The idea that getting rich by yourself in China is highly unlikely in China’s modern society as competition is high and facilities costs in most cities are now through the roof. When China started to industrialize throughout the 70s and 80s there was low competition despite high populations due to the disparity in education between classes. If you were slightly educated and had an idea, you were capable of getting low-interest loans to start your own factory and make a name for yourself. Many of the baby boomers in China fell under this category as they did in Taiwan and if you compared the amount of money they had to borrow from banks during those time periods compared to now coupled with much lower competition, the comparison almost wants make you want to cry as it would be virtually impossible for most people today to get a loan, start a factory and pay it back if it were to fail, yet alone succeed.
What this means in China’s modern context is that if you want to work your way up you will be highly reliable on cooperation with others as well as the relationships or guanxi you have made. Everyone in China knows how important this is and again, if you consider which person is going to receive preferential treatment from someone in a business agreement, it definitely will be the one willing to go the extra mile.
How To Bribe in China
For people looking to bribe to achieve some sort of illegal behavior the rest of this information is not for you. For those who find themselves in such a scenario like the guy trying to open a study abroad center, you may be wondering then in what way is the red envelope given?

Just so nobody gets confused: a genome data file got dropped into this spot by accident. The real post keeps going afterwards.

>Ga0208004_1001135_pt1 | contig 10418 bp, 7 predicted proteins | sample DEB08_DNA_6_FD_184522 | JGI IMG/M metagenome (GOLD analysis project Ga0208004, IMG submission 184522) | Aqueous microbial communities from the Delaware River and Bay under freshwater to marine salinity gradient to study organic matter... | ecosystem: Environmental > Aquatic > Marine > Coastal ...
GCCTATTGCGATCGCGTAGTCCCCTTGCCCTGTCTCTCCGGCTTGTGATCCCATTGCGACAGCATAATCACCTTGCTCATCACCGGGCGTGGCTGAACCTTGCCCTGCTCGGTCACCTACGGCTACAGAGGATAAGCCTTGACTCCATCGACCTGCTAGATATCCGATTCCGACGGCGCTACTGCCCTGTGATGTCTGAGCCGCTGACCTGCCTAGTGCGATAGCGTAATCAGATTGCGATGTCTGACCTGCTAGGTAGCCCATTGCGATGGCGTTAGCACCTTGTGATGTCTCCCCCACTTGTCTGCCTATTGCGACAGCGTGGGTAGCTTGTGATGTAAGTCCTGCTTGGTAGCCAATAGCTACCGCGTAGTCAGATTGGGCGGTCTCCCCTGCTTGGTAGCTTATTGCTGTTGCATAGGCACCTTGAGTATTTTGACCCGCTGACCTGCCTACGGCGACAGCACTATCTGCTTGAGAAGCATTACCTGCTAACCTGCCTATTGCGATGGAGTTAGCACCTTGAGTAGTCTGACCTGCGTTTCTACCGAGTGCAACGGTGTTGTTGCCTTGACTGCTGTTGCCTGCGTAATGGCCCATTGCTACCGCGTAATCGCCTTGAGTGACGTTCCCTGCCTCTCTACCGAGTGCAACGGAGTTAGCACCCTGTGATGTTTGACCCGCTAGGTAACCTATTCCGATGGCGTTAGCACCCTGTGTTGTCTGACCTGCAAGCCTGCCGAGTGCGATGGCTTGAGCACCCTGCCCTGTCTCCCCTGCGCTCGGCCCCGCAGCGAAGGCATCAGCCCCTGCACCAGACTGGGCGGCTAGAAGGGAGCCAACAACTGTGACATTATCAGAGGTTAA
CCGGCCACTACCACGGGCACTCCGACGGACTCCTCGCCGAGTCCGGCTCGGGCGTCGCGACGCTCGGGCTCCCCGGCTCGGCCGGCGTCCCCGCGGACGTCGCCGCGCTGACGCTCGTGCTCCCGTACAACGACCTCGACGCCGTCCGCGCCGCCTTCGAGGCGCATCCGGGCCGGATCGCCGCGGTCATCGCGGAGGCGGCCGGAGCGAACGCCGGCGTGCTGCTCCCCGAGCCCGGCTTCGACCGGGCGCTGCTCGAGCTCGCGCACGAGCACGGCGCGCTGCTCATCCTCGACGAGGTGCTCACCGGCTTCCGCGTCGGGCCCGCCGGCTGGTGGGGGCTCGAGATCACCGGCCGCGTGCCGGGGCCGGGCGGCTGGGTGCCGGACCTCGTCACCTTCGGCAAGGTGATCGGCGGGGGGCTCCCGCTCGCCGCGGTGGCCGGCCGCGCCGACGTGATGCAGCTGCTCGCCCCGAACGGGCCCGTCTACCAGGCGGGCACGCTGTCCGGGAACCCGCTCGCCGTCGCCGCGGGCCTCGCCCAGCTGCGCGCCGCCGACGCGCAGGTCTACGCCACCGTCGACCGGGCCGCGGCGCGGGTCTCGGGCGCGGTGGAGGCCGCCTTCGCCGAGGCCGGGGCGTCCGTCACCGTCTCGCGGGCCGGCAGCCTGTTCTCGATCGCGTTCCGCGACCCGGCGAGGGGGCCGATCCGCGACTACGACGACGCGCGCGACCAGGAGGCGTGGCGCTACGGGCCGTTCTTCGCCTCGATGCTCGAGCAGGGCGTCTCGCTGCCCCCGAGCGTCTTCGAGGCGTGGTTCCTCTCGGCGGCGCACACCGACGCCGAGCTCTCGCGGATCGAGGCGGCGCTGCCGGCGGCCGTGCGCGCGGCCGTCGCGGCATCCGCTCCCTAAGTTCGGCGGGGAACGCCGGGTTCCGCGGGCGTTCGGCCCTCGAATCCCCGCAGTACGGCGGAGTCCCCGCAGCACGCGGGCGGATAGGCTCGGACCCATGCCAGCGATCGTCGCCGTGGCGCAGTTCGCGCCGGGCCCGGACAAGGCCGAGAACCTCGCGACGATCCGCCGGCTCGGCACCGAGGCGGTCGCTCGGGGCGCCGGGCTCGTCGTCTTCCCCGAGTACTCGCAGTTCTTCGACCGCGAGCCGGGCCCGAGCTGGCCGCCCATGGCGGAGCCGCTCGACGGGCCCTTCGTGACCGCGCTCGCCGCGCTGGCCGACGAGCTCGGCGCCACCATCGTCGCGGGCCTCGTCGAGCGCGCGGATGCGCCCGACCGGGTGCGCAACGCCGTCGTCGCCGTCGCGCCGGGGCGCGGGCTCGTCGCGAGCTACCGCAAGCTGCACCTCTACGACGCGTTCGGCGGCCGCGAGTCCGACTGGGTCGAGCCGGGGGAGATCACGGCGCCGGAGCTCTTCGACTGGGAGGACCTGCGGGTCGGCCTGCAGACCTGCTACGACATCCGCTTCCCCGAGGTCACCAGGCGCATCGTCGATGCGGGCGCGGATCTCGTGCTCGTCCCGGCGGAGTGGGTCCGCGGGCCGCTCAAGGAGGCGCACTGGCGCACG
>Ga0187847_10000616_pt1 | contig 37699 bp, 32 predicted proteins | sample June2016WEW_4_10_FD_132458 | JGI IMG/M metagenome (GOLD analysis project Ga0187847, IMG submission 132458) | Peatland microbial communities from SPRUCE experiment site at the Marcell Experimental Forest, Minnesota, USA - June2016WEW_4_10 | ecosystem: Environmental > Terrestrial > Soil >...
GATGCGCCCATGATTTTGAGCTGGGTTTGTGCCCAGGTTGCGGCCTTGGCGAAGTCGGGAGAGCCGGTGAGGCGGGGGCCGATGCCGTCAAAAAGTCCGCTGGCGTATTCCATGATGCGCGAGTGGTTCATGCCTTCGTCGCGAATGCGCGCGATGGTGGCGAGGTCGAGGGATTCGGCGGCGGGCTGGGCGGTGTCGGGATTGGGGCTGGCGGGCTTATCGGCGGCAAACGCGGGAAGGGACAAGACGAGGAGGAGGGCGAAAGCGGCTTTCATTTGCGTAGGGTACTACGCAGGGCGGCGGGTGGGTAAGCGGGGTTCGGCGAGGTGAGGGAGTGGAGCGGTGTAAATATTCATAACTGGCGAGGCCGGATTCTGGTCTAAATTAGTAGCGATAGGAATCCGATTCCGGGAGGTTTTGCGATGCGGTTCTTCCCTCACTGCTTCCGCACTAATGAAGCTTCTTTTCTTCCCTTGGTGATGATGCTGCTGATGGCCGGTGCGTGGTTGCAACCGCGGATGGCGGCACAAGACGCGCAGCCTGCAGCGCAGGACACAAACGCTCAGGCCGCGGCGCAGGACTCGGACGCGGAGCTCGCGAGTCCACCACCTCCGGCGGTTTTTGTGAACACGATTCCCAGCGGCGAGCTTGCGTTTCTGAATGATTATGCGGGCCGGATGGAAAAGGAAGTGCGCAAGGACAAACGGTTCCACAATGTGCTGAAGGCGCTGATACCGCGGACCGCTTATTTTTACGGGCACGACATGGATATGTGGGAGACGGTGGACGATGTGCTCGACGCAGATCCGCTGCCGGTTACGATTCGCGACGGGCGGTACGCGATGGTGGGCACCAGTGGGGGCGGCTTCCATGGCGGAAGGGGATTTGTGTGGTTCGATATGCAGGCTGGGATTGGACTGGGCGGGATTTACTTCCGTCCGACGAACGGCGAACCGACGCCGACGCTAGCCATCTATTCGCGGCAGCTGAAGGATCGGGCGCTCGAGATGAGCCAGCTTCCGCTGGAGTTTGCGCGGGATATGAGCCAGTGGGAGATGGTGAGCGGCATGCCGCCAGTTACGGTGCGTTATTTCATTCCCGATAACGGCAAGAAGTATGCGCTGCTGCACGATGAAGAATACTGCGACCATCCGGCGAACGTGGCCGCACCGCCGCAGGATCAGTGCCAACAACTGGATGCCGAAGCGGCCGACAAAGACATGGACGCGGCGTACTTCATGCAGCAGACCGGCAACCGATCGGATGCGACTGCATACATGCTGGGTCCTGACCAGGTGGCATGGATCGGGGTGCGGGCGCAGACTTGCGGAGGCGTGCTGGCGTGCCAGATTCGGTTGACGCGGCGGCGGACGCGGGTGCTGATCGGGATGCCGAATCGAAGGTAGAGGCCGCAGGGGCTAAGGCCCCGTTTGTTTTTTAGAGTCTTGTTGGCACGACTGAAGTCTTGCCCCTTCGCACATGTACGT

Most of the time the red envelope is given as an actual physical item if the amount is enough to fit inside. For larger amounts, it is usually added on to an existing business agreement through a bank transfer. Inevitably the Chinese are expecting such an envelope, but to be polite and make it seem like they are not desperate and that you are good hearted, give them the envelope with a feeling of gratitude that is also met with a smile, as if you feel like you are happy to do that for them (when in fact you are thinking to yourself “I can’t believe I am doing this.”) The Chinese will pretend to look surprised and smile back along, most likely avoiding a “thank you” as this will seem like they are accepting outside of the ordinary, so don’t be offended. If it’s a transfer, make sure to send a letter or some kind of message that corresponds with the transfer stating you were happy to do business and that this is a token of your appreciation.
Chinese overall know exactly what is going on in such situations but they don’t like to be upfront about it in such obvious ways even though they are so upfront and uncomfortably direct about many other things. It’s part of their culture and to analyze it any further would be tiring just as it would be to analyze a lot of the cultural nuances found all over the world in different societies. To deny it can be smart and safe in some cases, but in others unfortunate.